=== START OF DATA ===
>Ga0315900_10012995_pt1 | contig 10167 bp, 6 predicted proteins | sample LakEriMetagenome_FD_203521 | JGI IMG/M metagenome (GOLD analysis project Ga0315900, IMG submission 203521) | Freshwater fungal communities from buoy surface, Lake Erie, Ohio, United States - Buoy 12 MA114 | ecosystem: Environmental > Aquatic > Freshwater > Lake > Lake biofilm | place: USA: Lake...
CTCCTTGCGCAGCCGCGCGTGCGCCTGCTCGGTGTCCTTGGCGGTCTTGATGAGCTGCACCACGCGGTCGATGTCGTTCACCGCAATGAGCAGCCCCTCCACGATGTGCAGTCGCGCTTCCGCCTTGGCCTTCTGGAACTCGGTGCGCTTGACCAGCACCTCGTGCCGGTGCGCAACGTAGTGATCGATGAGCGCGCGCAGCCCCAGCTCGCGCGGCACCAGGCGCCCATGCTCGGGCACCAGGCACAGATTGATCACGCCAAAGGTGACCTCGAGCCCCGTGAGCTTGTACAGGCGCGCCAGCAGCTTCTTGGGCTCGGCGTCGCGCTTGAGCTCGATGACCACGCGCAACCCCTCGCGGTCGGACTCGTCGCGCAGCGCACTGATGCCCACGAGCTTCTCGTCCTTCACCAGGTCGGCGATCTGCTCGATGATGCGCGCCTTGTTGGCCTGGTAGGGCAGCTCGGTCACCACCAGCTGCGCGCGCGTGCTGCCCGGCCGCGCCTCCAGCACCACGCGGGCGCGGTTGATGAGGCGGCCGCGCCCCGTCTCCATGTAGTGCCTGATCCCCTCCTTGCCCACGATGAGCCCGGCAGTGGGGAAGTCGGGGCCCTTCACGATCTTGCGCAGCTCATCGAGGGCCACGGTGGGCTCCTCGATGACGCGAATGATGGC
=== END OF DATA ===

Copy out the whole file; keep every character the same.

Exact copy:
>Ga0315900_10012995_pt1 | contig 10167 bp, 6 predicted proteins | sample LakEriMetagenome_FD_203521 | JGI IMG/M metagenome (GOLD analysis project Ga0315900, IMG submission 203521) | Freshwater fungal communities from buoy surface, Lake Erie, Ohio, United States - Buoy 12 MA114 | ecosystem: Environmental > Aquatic > Freshwater > Lake > Lake biofilm | place: USA: Lake...
CTCCTTGCGCAGCCGCGCGTGCGCCTGCTCGGTGTCCTTGGCGGTCTTGATGAGCTGCACCACGCGGTCGATGTCGTTCACCGCAATGAGCAGCCCCTCCACGATGTGCAGTCGCGCTTCCGCCTTGGCCTTCTGGAACTCGGTGCGCTTGACCAGCACCTCGTGCCGGTGCGCAACGTAGTGATCGATGAGCGCGCGCAGCCCCAGCTCGCGCGGCACCAGGCGCCCATGCTCGGGCACCAGGCACAGATTGATCACGCCAAAGGTGACCTCGAGCCCCGTGAGCTTGTACAGGCGCGCCAGCAGCTTCTTGGGCTCGGCGTCGCGCTTGAGCTCGATGACCACGCGCAACCCCTCGCGGTCGGACTCGTCGCGCAGCGCACTGATGCCCACGAGCTTCTCGTCCTTCACCAGGTCGGCGATCTGCTCGATGATGCGCGCCTTGTTGGCCTGGTAGGGCAGCTCGGTCACCACCAGCTGCGCGCGCGTGCTGCCCGGCCGCGCCTCCAGCACCACGCGGGCGCGGTTGATGAGGCGGCCGCGCCCCGTCTCCATGTAGTGCCTGATCCCCTCCTTGCCCACGATGAGCCCGGCAGTGGGGAAGTCGGGGCCCTTCACGATCTTGCGCAGCTCATCGAGGGCCACGGTGGGCTCCTCGATGACGCGAATGATGGC